Tag Archives: health

OpenMRS – February Update

18 Feb

Wow! It’s a been a while, and so much has been happening – 2013 is proving to be a very exciting year indeed!

This is true not only for my own life, but also for the life of our OpenMRS project. Since my first attendance at the “hacknight” late last year, we’ve moved onto the next section of the module, seen new faces, worked on a spin-off project looking into the potential use of OpenMRS for indigenous Australia, and moved to Tuesday nights.

Now, we’re looking to revamp the induction experience, build up our backlog, do heeeaaaps! of testing, and get more awesome people taking up the cause. This means we’re looking for all types of people to join us – so whether you’re interested in coding, testing, writing stories, or any other aspect you feel might be useful, consider this your invitation to join us.

More information on the Melbourne weekly event can be found here: http://www.meetup.com/melbourne-hack-nights/

And if you’re not in Melbourne, but want to take part, I’d love to chat about that too.

The Doctor’s Office

15 Apr

Disclaimer: I went to see a local doctor recently, but don’t worry, it wasn’t overly serious and I’m okay now 🙂

The directions to the doctor’s office were a teensy bit obscure, but only as obscure as every other location in India:
“it’s on this lane, which is opposite this lane, just off of this road”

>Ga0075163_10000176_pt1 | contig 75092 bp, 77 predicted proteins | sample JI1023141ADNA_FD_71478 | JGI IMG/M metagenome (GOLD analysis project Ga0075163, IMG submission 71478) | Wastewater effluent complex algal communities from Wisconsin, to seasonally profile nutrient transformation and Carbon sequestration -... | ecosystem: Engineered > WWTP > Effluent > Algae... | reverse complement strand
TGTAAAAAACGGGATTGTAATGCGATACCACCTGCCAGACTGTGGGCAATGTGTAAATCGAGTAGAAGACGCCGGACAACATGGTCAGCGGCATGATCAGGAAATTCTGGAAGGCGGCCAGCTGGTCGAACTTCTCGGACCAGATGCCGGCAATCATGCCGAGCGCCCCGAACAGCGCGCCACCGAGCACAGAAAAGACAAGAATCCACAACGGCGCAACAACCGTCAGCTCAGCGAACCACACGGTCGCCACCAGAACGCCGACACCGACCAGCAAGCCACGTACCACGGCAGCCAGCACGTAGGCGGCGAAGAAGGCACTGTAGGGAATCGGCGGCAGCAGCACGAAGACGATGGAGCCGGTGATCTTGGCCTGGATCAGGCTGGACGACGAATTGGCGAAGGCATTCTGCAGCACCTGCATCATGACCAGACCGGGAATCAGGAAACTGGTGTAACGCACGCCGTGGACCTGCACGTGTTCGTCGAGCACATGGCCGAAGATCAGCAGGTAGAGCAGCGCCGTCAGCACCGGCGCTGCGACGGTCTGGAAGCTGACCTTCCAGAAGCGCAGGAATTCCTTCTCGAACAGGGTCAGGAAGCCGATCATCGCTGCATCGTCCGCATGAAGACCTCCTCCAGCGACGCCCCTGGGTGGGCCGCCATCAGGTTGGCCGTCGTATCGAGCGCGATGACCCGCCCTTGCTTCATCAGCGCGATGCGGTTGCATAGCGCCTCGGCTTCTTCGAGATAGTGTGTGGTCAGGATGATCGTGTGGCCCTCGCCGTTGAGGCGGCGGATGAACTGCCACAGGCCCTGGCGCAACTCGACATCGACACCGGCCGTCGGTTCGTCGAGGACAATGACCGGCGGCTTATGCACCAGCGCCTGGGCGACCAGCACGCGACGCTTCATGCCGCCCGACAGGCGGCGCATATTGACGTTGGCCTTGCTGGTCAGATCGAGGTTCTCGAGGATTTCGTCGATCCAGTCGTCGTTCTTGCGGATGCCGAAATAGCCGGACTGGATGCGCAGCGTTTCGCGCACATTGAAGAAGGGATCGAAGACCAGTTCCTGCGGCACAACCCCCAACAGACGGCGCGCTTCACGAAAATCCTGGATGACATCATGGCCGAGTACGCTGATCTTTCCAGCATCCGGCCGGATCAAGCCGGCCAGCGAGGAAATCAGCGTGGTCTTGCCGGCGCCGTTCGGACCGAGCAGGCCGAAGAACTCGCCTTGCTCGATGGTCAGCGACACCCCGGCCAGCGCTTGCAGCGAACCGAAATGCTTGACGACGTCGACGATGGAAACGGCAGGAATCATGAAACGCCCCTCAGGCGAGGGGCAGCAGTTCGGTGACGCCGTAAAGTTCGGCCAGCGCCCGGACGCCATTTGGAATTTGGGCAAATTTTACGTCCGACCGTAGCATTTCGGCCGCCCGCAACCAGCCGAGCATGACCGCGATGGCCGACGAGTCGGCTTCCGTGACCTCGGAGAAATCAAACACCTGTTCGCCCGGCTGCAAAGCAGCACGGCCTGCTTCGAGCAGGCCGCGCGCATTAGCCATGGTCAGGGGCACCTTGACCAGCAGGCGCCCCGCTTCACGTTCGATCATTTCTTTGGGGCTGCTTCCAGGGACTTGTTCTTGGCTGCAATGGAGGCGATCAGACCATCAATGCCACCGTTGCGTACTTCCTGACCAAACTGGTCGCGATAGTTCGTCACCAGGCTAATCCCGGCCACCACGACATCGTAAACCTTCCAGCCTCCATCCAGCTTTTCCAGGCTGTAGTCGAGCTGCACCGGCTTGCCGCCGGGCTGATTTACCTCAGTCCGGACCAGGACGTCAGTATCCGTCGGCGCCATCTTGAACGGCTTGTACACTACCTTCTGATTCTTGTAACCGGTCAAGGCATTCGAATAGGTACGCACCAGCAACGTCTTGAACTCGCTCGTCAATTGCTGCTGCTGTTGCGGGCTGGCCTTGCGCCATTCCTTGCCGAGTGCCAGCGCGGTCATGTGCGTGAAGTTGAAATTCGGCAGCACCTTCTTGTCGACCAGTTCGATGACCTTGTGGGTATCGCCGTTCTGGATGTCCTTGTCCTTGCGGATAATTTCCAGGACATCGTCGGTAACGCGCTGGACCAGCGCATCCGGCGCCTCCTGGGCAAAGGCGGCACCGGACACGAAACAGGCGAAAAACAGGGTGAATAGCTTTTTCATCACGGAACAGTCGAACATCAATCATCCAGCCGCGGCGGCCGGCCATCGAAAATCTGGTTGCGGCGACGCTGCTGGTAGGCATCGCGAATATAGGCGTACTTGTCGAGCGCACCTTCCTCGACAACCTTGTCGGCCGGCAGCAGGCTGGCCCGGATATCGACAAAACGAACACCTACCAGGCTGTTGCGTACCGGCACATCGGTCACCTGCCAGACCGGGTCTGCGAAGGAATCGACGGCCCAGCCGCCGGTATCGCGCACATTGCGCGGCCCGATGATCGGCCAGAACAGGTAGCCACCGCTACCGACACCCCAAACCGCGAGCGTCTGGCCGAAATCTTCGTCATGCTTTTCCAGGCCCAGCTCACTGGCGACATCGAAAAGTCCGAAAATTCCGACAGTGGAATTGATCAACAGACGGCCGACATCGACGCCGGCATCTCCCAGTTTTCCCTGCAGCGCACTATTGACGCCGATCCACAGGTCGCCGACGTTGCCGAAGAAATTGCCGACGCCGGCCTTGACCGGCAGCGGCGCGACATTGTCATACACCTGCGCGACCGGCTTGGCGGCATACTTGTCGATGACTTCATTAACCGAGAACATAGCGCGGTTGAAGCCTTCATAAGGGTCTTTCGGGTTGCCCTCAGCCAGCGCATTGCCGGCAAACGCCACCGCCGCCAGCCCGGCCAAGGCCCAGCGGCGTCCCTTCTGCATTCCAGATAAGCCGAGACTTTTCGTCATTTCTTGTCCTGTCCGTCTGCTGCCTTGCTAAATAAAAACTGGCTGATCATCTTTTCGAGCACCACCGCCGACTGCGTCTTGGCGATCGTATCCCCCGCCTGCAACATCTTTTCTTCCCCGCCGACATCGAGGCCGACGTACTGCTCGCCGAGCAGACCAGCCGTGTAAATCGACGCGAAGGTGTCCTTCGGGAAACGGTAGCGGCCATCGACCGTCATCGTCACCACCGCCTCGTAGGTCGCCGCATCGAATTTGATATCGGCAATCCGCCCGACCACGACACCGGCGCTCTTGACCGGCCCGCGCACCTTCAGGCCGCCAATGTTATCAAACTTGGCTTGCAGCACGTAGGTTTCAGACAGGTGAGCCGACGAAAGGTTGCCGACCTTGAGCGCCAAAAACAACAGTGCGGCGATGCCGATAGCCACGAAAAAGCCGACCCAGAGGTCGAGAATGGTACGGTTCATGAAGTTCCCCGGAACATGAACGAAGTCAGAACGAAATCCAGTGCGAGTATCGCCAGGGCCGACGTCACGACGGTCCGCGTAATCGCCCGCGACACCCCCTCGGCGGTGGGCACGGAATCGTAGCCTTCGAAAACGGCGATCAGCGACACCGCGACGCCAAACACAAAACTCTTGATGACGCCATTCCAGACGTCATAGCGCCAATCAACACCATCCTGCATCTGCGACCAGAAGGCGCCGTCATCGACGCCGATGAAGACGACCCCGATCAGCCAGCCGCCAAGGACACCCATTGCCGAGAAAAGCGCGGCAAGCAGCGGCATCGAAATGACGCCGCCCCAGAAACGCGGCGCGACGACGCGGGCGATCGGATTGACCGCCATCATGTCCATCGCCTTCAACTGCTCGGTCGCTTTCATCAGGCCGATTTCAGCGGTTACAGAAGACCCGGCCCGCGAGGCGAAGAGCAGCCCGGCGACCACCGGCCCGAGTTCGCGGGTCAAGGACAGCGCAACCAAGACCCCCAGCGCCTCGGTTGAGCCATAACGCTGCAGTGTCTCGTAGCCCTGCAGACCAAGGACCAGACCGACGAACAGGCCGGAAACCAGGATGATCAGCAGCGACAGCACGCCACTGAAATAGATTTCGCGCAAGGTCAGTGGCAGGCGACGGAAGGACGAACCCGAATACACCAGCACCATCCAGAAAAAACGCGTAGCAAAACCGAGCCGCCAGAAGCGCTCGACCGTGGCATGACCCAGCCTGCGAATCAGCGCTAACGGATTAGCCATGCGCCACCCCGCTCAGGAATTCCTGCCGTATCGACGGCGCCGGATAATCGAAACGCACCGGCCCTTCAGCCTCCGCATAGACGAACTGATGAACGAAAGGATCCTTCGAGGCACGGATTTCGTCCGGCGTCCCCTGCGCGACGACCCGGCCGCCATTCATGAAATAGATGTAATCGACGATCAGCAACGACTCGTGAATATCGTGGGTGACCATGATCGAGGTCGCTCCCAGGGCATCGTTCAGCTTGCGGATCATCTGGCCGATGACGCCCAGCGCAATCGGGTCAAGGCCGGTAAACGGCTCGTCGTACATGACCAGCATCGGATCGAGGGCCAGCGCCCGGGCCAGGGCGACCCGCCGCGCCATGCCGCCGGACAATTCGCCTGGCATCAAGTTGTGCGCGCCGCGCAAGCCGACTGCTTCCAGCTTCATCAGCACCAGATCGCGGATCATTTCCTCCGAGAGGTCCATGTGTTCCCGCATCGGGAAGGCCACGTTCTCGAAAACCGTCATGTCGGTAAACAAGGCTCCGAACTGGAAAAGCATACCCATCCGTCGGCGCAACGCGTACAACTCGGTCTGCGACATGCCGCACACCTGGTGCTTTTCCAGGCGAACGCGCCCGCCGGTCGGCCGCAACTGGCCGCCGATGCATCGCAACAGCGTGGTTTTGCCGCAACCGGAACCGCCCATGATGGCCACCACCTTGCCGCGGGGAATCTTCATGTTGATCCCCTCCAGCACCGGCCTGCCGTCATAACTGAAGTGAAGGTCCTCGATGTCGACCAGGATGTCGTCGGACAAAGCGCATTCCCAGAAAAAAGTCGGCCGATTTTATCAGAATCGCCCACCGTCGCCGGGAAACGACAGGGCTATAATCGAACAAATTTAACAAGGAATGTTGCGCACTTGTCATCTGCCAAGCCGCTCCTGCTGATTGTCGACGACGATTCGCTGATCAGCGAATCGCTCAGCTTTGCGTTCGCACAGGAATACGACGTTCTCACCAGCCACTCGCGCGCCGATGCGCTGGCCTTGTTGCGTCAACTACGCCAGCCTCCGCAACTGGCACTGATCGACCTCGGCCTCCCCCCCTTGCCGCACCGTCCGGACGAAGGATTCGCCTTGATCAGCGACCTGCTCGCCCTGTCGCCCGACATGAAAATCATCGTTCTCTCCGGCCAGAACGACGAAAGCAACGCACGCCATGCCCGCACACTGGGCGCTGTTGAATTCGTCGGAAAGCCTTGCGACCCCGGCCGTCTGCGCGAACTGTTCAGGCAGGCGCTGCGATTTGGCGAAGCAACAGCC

“Ah yes, let me just find that on google maps. I see the lane, but where on the lane is it?”
“Oh… it’ll be there. Try finding this landmark, or this shop, and remember to look out for the this particular complex”.

This is how locations are commonly defined, in terms of intersections and landmarks. No street numbers, that would make it too easy. The business card for my current accommodation literally says it’s on “x road, 1km ahead of y bridge” (and yes the streets and landmarks have real, non algebraic names, but I don’t want to be stalked, mmk?).

So I may have overlooked the doctor’s office the first time around. Instead of departing the rickshaw at one end of the lane and walking its entirety to find the office, I rode in the rickshaw through the entire lane (just over 1km) in the hope that I would spot the aforementioned “landmarks”. As a result, I ended up on the far end of the lane, only to walk the whole way back. My bad.

Ah, at last I reached the doctor’s office – a small building that looked somewhat hazardous upon entry, but was immaculate and lovely within. Upon arrival I was advised that the doctor would be back shortly, and I was asked to wait outside. Outside! Sure, it makes sense to loose sick people unto “fresh” air rather than group us into a tight space and incubate our germs, but … outside?

At first, that was definitely a bizarre notion. Until that holiday feeling started sinking in. You know, that feeling you get when you’re doing nothing at all, outside, away from the fluorescent lights, sound systems and ventilated air; when you’re not tempted to think about emails or deadlines or dishes. It was calming, and definitely reduced the anxiety that might at times be felt in an ordinary waiting room. For once I wasn’t rehearsing what I’d say to the doctor, or wondering what vile, contagious diseases the other patients might have. Personally, I think this doctor is onto something.

Then I made the faux pas of not taking my shoes off once I went inside. I understand how this is common when entering a home, but to go barefoot in a doctor’s office? If my lovely friends from India can please tell me (a) if this is common and (b) why it happens, then please, please do!